• On Good Things Utah this morning – Stephen Boss, a charismatic hip-hop dancer and television personality known as tWitch who rose to fame on the reality show “So You Think You Can Dance” before becoming a regular on “The Ellen DeGeneres Show,” died on Tuesday in a motel room in Los Angeles. He was 40. The death was ruled a suicide by the Los Angeles County medical examiner’s office. Mr. Boss joined “So You Think You Can Dance” in 2008 as a 25-year-old with a talent for popping — a dance form associated with hip-hop that involves isolating parts of the body with a staccato rhythm — and an ability to make the judges burst into laughter with his facial expressions and theatrics.
    • He soon found himself dancing unfamiliar styles like the waltz and the tango on national television, and he finished the show’s fourth season as runner-up. Later on in the series, Mr. Boss performed a hip-hop duet with Ellen DeGeneres — featuring him as a therapist in a sweater vest and her as his client — that would end up shaping the rest of his career. As a bubbly presence on TV who liked to wear a fedora and often broke into dance, Mr. Boss spent nearly a decade with “The Ellen DeGeneres Show” as D.J., guest host and, eventually, an executive producer. “I count on him to look over at and make silly jokes,” Ms. DeGeneres said in an episode this year, the show’s last. “He’s my pal, he’s my sidekick.” In a statement on Wednesday, Ms. DeGeneres said she was “heartbroken” over the death, calling Mr. Boss “pure love and light.”
  • Plus, when considering seeking help for your mental health, there are a few crucial items to figure out when starting therapy ― like finding a therapist who you trust, picking the best treatment modality, and figuring out a way to fit a session into your schedule. When it comes to the latter, the time you choose may be more influential than you think. Is it a bad idea to do it during your lunch break? Should you try to have your session at the start of the week? Here are some helpful tips:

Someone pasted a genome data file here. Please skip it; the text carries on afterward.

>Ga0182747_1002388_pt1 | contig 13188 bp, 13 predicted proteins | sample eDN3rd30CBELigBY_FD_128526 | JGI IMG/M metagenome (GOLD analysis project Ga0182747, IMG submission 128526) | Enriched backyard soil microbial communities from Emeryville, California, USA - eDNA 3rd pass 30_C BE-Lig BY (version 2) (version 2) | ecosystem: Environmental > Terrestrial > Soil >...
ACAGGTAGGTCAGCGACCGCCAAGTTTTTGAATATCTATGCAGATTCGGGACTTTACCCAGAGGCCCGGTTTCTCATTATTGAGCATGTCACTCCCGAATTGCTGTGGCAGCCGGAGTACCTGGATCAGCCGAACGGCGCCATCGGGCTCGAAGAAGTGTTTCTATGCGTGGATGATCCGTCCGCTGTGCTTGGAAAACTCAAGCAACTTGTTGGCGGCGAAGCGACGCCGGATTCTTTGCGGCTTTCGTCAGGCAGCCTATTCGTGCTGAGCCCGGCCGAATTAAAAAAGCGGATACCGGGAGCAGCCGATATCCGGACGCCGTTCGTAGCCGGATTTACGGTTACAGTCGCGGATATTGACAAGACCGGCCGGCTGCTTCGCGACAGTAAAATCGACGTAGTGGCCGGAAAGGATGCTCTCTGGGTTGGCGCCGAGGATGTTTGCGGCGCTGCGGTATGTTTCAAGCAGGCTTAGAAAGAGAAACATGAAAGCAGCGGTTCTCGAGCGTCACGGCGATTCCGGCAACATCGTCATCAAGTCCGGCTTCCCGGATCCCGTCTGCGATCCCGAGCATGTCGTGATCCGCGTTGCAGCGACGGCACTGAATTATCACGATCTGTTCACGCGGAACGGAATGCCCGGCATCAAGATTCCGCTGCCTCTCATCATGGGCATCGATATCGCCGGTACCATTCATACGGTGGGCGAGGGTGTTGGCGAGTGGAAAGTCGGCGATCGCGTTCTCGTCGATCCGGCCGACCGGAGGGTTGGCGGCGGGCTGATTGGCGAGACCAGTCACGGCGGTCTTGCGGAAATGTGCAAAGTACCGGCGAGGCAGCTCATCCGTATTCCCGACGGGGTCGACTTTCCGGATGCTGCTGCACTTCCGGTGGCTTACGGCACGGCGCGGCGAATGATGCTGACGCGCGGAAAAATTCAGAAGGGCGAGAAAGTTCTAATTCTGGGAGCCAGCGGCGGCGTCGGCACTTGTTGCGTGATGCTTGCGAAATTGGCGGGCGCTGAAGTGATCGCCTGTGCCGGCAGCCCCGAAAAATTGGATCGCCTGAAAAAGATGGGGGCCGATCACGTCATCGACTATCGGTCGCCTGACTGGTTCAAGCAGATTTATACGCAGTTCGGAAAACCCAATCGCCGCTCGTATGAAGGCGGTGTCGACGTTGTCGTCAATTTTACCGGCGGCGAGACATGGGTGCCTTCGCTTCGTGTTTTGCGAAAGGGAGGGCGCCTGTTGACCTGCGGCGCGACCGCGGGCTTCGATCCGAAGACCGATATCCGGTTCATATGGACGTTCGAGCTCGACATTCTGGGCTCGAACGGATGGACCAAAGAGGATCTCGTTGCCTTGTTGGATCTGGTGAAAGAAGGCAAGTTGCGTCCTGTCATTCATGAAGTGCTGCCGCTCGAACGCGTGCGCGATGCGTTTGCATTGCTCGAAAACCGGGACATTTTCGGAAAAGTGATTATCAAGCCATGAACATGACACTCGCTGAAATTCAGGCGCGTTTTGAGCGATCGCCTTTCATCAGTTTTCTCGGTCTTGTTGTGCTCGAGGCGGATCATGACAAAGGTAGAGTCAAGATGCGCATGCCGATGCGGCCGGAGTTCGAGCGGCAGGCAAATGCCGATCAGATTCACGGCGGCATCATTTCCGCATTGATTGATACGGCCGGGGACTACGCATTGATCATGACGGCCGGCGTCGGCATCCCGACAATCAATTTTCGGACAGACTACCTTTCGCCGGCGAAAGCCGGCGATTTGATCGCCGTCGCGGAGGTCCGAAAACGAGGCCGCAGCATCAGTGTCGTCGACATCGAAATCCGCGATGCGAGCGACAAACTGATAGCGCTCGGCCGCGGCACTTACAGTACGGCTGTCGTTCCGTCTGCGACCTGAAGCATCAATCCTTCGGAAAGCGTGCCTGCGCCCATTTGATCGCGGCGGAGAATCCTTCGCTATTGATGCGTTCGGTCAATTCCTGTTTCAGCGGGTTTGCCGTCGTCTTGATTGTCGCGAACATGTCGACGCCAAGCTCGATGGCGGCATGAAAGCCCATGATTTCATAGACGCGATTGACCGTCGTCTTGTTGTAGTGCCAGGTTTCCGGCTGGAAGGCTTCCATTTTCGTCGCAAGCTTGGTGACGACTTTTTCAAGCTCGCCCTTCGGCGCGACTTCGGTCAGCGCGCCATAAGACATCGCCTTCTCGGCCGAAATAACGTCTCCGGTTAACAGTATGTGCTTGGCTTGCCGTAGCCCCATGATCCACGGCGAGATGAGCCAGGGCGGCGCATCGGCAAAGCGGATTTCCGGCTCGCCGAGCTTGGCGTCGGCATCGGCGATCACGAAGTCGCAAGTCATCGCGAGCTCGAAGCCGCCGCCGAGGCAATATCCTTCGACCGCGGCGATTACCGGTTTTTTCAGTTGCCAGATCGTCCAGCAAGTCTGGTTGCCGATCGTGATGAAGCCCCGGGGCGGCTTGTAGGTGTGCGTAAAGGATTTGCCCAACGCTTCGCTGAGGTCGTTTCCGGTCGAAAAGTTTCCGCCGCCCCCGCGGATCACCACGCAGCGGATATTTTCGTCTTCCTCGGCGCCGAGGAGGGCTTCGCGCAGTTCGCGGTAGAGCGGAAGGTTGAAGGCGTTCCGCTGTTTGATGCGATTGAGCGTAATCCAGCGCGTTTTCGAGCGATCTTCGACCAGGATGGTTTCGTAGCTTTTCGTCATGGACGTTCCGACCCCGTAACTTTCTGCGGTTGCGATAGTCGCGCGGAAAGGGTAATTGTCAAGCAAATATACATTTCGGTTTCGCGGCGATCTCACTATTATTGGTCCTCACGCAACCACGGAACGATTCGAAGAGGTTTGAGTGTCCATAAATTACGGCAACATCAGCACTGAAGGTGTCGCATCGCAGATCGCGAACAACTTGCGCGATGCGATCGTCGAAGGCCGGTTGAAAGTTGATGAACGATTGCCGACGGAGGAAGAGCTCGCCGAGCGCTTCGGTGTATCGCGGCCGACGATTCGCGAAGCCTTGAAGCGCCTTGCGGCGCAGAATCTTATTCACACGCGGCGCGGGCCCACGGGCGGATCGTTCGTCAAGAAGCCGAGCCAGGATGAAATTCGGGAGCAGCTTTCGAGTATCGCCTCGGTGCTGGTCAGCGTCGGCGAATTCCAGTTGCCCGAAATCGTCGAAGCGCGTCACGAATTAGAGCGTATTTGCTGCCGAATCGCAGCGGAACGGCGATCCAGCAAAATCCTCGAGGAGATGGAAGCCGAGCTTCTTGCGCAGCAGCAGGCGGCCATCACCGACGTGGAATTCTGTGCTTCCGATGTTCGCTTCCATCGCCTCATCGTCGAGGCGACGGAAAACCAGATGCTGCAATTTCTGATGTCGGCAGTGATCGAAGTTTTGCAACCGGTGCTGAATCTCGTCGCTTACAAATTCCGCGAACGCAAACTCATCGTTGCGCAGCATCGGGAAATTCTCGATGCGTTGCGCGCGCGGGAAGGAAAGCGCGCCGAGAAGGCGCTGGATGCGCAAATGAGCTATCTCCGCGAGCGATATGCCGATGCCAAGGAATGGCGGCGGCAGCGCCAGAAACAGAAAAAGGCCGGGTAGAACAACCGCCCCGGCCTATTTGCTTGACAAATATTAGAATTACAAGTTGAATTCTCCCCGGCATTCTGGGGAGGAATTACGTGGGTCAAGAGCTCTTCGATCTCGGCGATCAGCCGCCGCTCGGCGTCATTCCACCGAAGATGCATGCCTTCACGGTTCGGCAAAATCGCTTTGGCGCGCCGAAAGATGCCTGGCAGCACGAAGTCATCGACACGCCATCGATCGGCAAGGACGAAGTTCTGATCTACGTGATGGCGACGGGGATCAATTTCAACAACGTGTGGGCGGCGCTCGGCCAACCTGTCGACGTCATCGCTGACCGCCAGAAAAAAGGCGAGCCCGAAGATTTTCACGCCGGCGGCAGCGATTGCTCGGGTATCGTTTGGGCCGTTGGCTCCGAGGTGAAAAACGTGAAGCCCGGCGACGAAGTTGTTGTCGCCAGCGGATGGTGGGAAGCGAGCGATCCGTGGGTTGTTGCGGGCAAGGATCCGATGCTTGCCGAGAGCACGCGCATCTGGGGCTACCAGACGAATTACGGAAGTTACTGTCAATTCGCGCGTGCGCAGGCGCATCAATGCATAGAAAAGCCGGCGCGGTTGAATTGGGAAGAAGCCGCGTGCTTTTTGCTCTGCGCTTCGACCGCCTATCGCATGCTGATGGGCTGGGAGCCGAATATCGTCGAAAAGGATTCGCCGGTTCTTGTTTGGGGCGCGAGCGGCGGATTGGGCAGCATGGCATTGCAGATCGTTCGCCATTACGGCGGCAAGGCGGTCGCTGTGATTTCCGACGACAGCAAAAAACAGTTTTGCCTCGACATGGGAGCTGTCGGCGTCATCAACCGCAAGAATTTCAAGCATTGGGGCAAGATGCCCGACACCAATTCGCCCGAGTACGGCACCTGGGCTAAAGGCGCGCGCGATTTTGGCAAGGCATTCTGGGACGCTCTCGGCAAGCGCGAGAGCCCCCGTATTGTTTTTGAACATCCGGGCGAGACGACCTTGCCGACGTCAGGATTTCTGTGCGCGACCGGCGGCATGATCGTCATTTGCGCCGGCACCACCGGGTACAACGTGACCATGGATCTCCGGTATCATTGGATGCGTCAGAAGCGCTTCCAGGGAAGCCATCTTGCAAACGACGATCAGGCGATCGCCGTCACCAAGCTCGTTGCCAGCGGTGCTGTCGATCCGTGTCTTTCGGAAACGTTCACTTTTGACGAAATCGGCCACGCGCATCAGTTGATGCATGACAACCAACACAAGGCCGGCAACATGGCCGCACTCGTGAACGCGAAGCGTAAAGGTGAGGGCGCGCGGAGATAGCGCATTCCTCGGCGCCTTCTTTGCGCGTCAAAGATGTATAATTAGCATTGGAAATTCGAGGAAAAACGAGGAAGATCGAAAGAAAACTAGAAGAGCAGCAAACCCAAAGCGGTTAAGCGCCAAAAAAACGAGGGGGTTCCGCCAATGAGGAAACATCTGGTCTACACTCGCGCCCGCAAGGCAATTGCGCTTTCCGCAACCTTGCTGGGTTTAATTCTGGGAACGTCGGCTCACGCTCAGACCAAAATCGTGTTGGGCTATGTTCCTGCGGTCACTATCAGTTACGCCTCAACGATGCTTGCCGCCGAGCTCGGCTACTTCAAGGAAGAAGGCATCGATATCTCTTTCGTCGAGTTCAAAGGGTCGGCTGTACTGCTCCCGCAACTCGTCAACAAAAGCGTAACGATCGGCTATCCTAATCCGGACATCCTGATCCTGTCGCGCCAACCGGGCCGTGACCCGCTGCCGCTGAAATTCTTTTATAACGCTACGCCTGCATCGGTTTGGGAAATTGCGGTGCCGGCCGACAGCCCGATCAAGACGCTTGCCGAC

• Think about what you’re going to talk about.
      • It’s pretty difficult to say with certainty what topics are going to arise during a session, but if you have an idea of the subject matter that you plan on talking about, then that can be helpful in determining what time to schedule your next appointment. “If you are working on intensive trauma that leaves you drained after each session, it might not be the best to do a session right in the middle of the work day,” said Kristen Gingrich, licensed clinical social worker and certified drug and alcohol counselor. “However, if the only time you can find is in the middle of the day between different tasks, it’s important to make sure that you schedule time to help regulate yourself to make sure that it is not going to impact your day.”
    • Consider what processing looks like for you.
      • If you’ve had a therapy session during lunch at work and then had to hop on a meeting in the next hour, then you might have realized that you need more time to process your appointment since your mind is still actively churning thoughts. In those scenarios, you’ll want to try to schedule your therapy session for a time where you’ll have some time afterward to recollect yourself. “Try to schedule a bit of a buffer before and after to make the most of your session and give yourself space to process what you’ve just worked on,” said Dr. Nina Vasan, the chief medical officer at Real, a mental health platform. “Otherwise it can feel jarring to jump back into work or daily life.” It can be helpful to develop a post-therapy ritual if your schedule allows it to come down from heightened emotions. This can be as simple as taking a nap, going on a quick walk, reading your favorite book, mindfully drinking a cup of tea, or anything that helps ground you back into your daily routine.
    • Think about when you’re most productive.
      • After a long day at work, the last thing you might want to do is have another hour-long conversation. Even though it’s a voluntary activity, it can still be overwhelming for some people. If that sounds familiar, then the best time for a therapy session may not be at the end of the day.
  • We hope you tune in as we dive into these Hot Topics and so much more this morning on GTU.